Saturday, June 7, 2008

"noches árabes al pastor" in tepoztlán

during the summer of 2006 the folks gathered at the annual meeting of the tepoztlán institute for the transnational history of the americas were treated, for one night, to a political cabaret performance piece by jesusa rodríguez and company. noches árabes al pastor is, according to la jornada newspaper, a theatrical-musical spectacle about the "awkward" [my word] relationship between mexicans and their body, as well as discussing HIV prevention. inspired by the one thousand and one nights collection of stories, rodríguez et. al. spin the story of how princess reshazada tells stories to sultan charriar and aids him in feeling comfortable with his own body and finding sexual identity. this is all done in the form of political satirical sketches, interspersed with musical and dance numbers. check out the parody of the 'dance of the seven veils' below:

while most of the public appreciated and applauded jesusa rodríguez and co. for coming to tepoztlán in the middle of a busy week, they also caused a bit of apprehension among us-based and trained scholars too aware of racism against african americans in their context. [an aside: jesusa had been working unrelentlessly in mexico city, organizing politico-theatrical protests and aiding the efforts in trying to get the votes recounted during the presidential elections of 2006.] however, among this crowd, who was delighted at sexuality being deconstructed before their ("our") eyes, 'discomfort' did occur. one such moment occured when jesusa rodriguez pulled out a memín pinguín doll out of a box and made him dance while regina orozco sang a francisco gabilondo soler (aka cri-cri) children's classic, "negrito bailarín." see video below:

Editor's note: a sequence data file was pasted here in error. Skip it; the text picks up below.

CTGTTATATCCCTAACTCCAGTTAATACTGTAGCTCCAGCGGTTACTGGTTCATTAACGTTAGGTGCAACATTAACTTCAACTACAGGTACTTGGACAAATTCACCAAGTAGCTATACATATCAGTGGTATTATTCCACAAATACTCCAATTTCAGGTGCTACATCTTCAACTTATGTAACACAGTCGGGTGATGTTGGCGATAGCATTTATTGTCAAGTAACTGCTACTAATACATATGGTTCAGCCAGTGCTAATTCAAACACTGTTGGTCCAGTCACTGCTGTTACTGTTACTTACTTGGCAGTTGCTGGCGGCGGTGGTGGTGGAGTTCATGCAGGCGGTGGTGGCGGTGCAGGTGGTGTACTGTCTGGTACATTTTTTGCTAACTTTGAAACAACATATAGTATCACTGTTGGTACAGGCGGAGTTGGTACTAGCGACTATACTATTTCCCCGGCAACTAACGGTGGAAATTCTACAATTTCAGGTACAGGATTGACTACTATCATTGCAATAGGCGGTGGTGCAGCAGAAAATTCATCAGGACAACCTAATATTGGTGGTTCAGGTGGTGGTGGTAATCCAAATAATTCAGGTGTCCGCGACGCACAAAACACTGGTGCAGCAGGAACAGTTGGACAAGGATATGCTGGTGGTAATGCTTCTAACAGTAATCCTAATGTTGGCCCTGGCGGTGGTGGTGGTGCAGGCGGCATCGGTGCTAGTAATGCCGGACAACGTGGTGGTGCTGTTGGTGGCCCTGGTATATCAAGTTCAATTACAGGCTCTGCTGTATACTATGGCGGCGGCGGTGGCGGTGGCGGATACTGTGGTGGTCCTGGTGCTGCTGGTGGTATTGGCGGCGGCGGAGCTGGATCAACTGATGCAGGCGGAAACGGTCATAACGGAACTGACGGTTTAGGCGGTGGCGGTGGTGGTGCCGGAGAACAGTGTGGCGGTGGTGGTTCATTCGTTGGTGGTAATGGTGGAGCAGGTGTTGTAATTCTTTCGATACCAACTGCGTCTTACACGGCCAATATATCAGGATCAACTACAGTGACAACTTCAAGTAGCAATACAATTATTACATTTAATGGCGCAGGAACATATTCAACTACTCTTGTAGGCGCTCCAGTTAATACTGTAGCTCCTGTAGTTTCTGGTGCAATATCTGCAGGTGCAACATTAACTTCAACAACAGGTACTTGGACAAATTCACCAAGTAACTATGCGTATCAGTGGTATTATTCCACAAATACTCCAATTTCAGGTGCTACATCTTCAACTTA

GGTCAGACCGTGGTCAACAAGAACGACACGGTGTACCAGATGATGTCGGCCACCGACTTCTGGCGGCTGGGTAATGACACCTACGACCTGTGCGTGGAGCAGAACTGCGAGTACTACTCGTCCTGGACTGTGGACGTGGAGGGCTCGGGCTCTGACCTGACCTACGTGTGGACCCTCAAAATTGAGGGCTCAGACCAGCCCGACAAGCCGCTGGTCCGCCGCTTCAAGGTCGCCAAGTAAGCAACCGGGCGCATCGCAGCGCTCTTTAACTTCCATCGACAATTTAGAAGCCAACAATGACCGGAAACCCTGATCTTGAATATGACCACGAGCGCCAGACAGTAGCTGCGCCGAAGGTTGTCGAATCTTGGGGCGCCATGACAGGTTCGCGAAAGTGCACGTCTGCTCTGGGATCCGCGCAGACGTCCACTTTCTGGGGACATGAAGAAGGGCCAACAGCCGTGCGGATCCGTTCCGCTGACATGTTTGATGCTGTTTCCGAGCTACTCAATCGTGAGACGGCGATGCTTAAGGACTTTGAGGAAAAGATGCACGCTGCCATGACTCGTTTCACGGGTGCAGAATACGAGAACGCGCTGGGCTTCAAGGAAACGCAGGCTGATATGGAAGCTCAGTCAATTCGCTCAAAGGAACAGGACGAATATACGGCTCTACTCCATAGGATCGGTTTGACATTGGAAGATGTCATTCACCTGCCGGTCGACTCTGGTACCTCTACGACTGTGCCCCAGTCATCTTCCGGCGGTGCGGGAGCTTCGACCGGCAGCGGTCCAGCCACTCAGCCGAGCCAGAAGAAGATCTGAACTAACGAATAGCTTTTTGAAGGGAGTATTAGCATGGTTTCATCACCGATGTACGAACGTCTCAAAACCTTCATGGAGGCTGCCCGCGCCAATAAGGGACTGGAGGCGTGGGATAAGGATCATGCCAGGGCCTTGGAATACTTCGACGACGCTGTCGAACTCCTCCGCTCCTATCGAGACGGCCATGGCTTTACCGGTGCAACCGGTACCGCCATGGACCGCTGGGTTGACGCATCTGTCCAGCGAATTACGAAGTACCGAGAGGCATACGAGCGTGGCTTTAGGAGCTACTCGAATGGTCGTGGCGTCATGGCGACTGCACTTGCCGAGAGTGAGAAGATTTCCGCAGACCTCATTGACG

in the following days of conversations among the scholars present at that summer's institute, minstrelsy and blackface were words often used to describe what they saw. while some knew who memín pinguín was, because they had grown up reading his historietas ("comic books") or because of the "stamp controversy" a year before, some were unfamiliar with his 'stamp' in mexican cultural production. still one of the operative words to describe what had happened was "stereotype." this entry is but a signal to a much-needed intervention and is but a work in progress. and here i'd want to join the ranks of dr. nericcio, and would like to attempt to unpack the intricacies of doing transnational academic work on cultural and racial stereotypes. it's one of my tasks at hand for the upcoming months, if not years.

posdata: i should have said something about smugudrú's dance...

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